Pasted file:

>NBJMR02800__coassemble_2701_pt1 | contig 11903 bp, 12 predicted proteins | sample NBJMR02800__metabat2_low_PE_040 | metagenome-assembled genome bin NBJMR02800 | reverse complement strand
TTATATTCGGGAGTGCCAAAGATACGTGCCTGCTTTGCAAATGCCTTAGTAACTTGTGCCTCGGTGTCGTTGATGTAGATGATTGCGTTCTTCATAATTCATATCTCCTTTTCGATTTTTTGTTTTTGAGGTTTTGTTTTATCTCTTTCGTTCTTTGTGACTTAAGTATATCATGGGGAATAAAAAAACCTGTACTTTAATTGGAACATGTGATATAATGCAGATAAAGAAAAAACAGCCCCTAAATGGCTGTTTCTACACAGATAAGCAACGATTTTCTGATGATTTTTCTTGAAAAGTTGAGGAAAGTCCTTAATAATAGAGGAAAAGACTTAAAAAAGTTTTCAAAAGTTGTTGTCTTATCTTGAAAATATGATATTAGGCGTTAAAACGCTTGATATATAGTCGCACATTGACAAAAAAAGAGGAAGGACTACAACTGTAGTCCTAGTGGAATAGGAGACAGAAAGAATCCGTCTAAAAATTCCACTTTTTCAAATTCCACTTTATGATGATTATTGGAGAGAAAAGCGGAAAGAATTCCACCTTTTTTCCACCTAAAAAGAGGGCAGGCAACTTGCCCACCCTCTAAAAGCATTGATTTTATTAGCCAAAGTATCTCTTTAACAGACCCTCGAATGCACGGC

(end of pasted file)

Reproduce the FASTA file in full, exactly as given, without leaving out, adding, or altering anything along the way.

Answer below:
>NBJMR02800__coassemble_2701_pt1 | contig 11903 bp, 12 predicted proteins | sample NBJMR02800__metabat2_low_PE_040 | metagenome-assembled genome bin NBJMR02800 | reverse complement strand
TTATATTCGGGAGTGCCAAAGATACGTGCCTGCTTTGCAAATGCCTTAGTAACTTGTGCCTCGGTGTCGTTGATGTAGATGATTGCGTTCTTCATAATTCATATCTCCTTTTCGATTTTTTGTTTTTGAGGTTTTGTTTTATCTCTTTCGTTCTTTGTGACTTAAGTATATCATGGGGAATAAAAAAACCTGTACTTTAATTGGAACATGTGATATAATGCAGATAAAGAAAAAACAGCCCCTAAATGGCTGTTTCTACACAGATAAGCAACGATTTTCTGATGATTTTTCTTGAAAAGTTGAGGAAAGTCCTTAATAATAGAGGAAAAGACTTAAAAAAGTTTTCAAAAGTTGTTGTCTTATCTTGAAAATATGATATTAGGCGTTAAAACGCTTGATATATAGTCGCACATTGACAAAAAAAGAGGAAGGACTACAACTGTAGTCCTAGTGGAATAGGAGACAGAAAGAATCCGTCTAAAAATTCCACTTTTTCAAATTCCACTTTATGATGATTATTGGAGAGAAAAGCGGAAAGAATTCCACCTTTTTTCCACCTAAAAAGAGGGCAGGCAACTTGCCCACCCTCTAAAAGCATTGATTTTATTAGCCAAAGTATCTCTTTAACAGACCCTCGAATGCACGGC